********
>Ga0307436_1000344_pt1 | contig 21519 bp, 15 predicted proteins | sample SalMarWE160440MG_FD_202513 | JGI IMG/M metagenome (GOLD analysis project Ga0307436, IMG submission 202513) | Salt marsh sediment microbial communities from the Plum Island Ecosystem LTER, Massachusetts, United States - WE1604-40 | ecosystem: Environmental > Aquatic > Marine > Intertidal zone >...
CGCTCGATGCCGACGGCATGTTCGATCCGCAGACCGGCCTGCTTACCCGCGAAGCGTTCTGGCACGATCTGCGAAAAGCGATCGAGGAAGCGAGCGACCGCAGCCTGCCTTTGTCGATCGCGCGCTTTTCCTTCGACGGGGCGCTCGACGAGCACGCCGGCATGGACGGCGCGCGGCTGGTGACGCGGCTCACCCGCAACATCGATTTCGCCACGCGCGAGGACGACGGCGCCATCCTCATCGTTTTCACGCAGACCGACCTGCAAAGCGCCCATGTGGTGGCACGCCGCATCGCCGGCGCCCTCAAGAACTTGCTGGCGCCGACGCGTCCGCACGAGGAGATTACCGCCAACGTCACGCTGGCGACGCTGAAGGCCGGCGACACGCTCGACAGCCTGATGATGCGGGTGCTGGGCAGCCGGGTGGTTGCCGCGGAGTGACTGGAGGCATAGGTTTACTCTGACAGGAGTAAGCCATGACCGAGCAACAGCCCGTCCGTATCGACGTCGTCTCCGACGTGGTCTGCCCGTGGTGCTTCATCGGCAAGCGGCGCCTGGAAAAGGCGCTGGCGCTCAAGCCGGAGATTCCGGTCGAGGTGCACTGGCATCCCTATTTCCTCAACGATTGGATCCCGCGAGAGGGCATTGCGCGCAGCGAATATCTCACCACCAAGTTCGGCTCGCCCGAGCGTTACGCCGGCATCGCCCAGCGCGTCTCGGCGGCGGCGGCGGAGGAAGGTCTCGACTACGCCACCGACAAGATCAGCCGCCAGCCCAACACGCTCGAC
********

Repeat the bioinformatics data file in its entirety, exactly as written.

>Ga0307436_1000344_pt1 | contig 21519 bp, 15 predicted proteins | sample SalMarWE160440MG_FD_202513 | JGI IMG/M metagenome (GOLD analysis project Ga0307436, IMG submission 202513) | Salt marsh sediment microbial communities from the Plum Island Ecosystem LTER, Massachusetts, United States - WE1604-40 | ecosystem: Environmental > Aquatic > Marine > Intertidal zone >...
CGCTCGATGCCGACGGCATGTTCGATCCGCAGACCGGCCTGCTTACCCGCGAAGCGTTCTGGCACGATCTGCGAAAAGCGATCGAGGAAGCGAGCGACCGCAGCCTGCCTTTGTCGATCGCGCGCTTTTCCTTCGACGGGGCGCTCGACGAGCACGCCGGCATGGACGGCGCGCGGCTGGTGACGCGGCTCACCCGCAACATCGATTTCGCCACGCGCGAGGACGACGGCGCCATCCTCATCGTTTTCACGCAGACCGACCTGCAAAGCGCCCATGTGGTGGCACGCCGCATCGCCGGCGCCCTCAAGAACTTGCTGGCGCCGACGCGTCCGCACGAGGAGATTACCGCCAACGTCACGCTGGCGACGCTGAAGGCCGGCGACACGCTCGACAGCCTGATGATGCGGGTGCTGGGCAGCCGGGTGGTTGCCGCGGAGTGACTGGAGGCATAGGTTTACTCTGACAGGAGTAAGCCATGACCGAGCAACAGCCCGTCCGTATCGACGTCGTCTCCGACGTGGTCTGCCCGTGGTGCTTCATCGGCAAGCGGCGCCTGGAAAAGGCGCTGGCGCTCAAGCCGGAGATTCCGGTCGAGGTGCACTGGCATCCCTATTTCCTCAACGATTGGATCCCGCGAGAGGGCATTGCGCGCAGCGAATATCTCACCACCAAGTTCGGCTCGCCCGAGCGTTACGCCGGCATCGCCCAGCGCGTCTCGGCGGCGGCGGCGGAGGAAGGTCTCGACTACGCCACCGACAAGATCAGCCGCCAGCCCAACACGCTCGAC